Being Professional: As Track & Field Officials, we need to put emphasis on being safe, being fair, being athlete-centered, and being professional. Being professional has nothing to do with how much you are paid or not paid to officiate a meet. It is about how you conduct yourself. Here are some thoughts that apply to all officials:

  • Be early to everything. Be early to crew meetings before and after events. Be early in setting up the venue. Be early in picking up the athletes. There are still too many officials who falsely think their job doesn’t begin until the event begins.
  • As the lead character in a bad movie once said, “Be nice.” Be nice to other officials, athletes, coaches, and media. Even in times of disagreement and tension, be nice. There is no excuse to be rude, harsh, or demeaning to another person.
  • When you are officiating, be about your business and let the athletes be about theirs. Do not be overly-friendly with athletes or coaches and do not take photos during warm-ups or the competition.
  • Stay in your lane and work through the meet structure. Sometimes, those of us who are often head officials will find ourselves a crew member. In that case, let the head be the head and follow their lead, even if you would do things differently. If an athlete or coach approaches you with a problem, send them to the head. If you are the head official, don’t make decisions that are the Referee’s to make unless you have permission to do so. And if you are a Referee and have suggestions to improve the crew’s function, talk with the head official rather than moving officials or changing procedures without consulting him or her.

Support Your Association Meets: Though the high school and college seasons are winding down, we are moving into a busy season of Association Championships. I can say from experience that it is frustrating to have USATF officials who work college, high school, and AAU meets but are unwilling to work USATF to work their Association meets. I encourage you to support USATF and make yourself available to serve the athletes of your association. Support your Association Championships!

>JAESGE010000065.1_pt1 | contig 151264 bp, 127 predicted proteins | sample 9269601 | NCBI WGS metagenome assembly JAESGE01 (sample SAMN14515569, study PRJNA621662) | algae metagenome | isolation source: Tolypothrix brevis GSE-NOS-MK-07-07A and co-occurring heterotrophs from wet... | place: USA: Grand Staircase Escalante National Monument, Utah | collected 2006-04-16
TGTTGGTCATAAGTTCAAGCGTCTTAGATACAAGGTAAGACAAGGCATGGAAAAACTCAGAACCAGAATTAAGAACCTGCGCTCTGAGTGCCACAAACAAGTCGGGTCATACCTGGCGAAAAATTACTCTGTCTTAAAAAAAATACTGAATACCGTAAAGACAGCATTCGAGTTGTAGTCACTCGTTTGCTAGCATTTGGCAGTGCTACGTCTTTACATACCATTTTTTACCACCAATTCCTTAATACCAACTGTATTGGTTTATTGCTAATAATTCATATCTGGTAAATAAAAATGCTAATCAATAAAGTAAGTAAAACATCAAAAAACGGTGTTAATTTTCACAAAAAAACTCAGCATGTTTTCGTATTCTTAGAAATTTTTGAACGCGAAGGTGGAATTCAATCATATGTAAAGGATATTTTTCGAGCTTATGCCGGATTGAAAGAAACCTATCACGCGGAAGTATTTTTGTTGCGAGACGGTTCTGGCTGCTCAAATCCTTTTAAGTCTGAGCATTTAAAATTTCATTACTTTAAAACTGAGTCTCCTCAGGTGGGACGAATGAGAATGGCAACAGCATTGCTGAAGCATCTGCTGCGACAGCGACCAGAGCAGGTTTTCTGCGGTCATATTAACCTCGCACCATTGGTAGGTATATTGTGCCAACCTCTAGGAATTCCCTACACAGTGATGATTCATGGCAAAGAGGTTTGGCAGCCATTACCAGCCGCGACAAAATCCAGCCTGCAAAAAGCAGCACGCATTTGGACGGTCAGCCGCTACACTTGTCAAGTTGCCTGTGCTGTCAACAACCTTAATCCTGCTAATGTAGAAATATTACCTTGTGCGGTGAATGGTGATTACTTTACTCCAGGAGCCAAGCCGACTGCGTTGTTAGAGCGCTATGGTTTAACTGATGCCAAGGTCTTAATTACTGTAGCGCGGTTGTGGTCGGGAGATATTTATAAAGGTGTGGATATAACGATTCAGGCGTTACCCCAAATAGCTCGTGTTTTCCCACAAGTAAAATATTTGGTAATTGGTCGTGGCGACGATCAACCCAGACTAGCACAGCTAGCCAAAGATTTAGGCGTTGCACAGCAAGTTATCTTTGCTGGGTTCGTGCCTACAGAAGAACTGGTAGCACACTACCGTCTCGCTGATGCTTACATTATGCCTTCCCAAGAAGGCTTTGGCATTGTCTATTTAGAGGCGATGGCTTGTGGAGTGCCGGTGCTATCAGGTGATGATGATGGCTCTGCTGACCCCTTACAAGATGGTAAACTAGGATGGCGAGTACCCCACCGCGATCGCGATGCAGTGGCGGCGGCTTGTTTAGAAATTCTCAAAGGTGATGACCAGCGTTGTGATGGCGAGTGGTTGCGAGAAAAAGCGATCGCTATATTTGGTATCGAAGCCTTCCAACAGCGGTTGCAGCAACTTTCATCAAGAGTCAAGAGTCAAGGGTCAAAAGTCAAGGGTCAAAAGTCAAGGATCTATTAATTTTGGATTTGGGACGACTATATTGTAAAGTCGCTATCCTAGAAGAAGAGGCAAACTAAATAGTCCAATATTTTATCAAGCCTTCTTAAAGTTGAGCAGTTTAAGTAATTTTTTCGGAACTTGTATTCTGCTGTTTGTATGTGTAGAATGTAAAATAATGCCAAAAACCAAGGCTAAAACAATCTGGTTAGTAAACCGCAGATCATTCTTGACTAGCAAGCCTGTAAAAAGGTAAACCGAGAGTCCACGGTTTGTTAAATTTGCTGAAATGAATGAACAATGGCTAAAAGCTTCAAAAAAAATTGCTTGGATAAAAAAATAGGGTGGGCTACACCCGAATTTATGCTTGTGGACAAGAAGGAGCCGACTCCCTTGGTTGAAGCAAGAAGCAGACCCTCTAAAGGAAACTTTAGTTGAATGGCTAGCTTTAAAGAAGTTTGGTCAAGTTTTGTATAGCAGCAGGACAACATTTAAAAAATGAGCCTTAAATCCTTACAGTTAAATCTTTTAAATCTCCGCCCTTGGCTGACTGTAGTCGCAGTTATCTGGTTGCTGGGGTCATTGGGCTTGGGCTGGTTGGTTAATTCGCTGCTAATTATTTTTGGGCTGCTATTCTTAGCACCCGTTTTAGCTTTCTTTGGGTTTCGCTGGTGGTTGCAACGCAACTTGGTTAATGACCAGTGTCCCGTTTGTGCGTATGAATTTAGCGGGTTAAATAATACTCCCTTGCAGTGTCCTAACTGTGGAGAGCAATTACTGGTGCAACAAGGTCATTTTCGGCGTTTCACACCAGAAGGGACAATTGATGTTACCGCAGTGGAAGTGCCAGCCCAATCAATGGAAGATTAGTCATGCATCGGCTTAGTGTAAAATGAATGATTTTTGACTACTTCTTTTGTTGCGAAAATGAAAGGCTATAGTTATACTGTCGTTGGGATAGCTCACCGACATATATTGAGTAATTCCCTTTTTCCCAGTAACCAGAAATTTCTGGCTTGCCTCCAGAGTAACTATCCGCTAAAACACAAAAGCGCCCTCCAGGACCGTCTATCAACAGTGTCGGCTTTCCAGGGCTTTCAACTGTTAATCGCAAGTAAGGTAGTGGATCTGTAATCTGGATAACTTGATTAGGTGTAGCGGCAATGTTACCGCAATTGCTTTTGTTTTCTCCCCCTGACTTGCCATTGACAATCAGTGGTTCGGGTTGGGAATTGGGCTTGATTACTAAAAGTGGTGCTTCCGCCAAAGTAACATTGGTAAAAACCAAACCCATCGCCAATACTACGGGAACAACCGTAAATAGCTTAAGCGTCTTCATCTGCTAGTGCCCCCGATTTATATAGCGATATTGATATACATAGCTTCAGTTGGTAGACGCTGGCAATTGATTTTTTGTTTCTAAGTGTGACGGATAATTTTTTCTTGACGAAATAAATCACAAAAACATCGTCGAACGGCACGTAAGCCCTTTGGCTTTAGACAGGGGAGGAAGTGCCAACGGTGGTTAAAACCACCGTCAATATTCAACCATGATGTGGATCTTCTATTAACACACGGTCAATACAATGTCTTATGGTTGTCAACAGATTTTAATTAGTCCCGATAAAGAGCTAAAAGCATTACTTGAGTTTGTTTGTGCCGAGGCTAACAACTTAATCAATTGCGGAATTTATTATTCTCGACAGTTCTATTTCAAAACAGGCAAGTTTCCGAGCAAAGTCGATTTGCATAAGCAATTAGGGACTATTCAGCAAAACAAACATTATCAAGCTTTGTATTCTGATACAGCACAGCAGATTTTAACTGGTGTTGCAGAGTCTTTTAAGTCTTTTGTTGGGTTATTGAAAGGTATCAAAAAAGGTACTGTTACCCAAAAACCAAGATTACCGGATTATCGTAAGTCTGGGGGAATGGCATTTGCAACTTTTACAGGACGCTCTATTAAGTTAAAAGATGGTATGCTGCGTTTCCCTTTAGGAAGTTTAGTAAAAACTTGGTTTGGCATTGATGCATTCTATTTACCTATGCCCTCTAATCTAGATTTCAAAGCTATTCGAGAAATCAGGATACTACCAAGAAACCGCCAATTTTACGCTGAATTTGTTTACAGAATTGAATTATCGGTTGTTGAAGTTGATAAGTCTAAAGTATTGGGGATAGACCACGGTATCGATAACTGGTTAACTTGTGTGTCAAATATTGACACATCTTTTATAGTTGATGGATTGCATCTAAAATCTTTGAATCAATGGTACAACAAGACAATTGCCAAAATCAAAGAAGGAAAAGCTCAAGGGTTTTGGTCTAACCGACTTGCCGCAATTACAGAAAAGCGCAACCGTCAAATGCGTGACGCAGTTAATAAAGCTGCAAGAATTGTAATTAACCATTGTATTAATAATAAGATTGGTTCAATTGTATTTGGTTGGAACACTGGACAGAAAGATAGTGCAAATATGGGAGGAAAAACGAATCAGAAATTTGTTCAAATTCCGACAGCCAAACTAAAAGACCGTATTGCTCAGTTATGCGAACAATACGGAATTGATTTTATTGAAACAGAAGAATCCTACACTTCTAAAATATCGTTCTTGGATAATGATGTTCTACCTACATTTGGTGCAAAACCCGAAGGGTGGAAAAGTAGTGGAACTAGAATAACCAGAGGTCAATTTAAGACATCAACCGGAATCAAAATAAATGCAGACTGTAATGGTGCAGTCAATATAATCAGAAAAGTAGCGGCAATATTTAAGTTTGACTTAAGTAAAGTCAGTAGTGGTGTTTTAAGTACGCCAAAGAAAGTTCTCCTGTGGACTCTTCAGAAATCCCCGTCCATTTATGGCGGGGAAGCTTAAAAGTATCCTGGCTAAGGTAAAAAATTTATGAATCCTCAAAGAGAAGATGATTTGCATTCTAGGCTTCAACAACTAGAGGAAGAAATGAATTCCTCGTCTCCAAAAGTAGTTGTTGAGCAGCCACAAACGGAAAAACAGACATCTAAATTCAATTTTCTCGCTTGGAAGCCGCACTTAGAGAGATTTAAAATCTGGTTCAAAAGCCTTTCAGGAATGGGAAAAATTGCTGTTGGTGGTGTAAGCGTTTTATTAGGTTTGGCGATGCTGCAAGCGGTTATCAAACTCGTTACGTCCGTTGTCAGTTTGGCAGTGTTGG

National Officials Shirts: As of May 10, there are still 346 certified officials who have not entered their shirt size and, therefore, have not received their uniform shirt. If you have not received yours, please check your USATF profile or check with your Association Certification Chair.

You can contact Mike Armstrong via email at


Marty’s Training Tip

The position of UMPIRE is one of the most often overlooked of all officials in track. How many of us have worked a meet with no umpires at all, or perhaps been pulled away from a field event to judge a 4x100 exchange zone because apparently that is the only time umpires are actually required? In reality, we would love to cover the track with complete video coverage. We wish we could have two umpires positioned at each flight of hurdles, plus add a couple more on each turn strictly to look for lane violations and obstructions, then make sure you have folks on the straightaways as well, but we know that won't happen. So given the limited resources we have, where is it best to station umpires for a challenging race like the 400mH?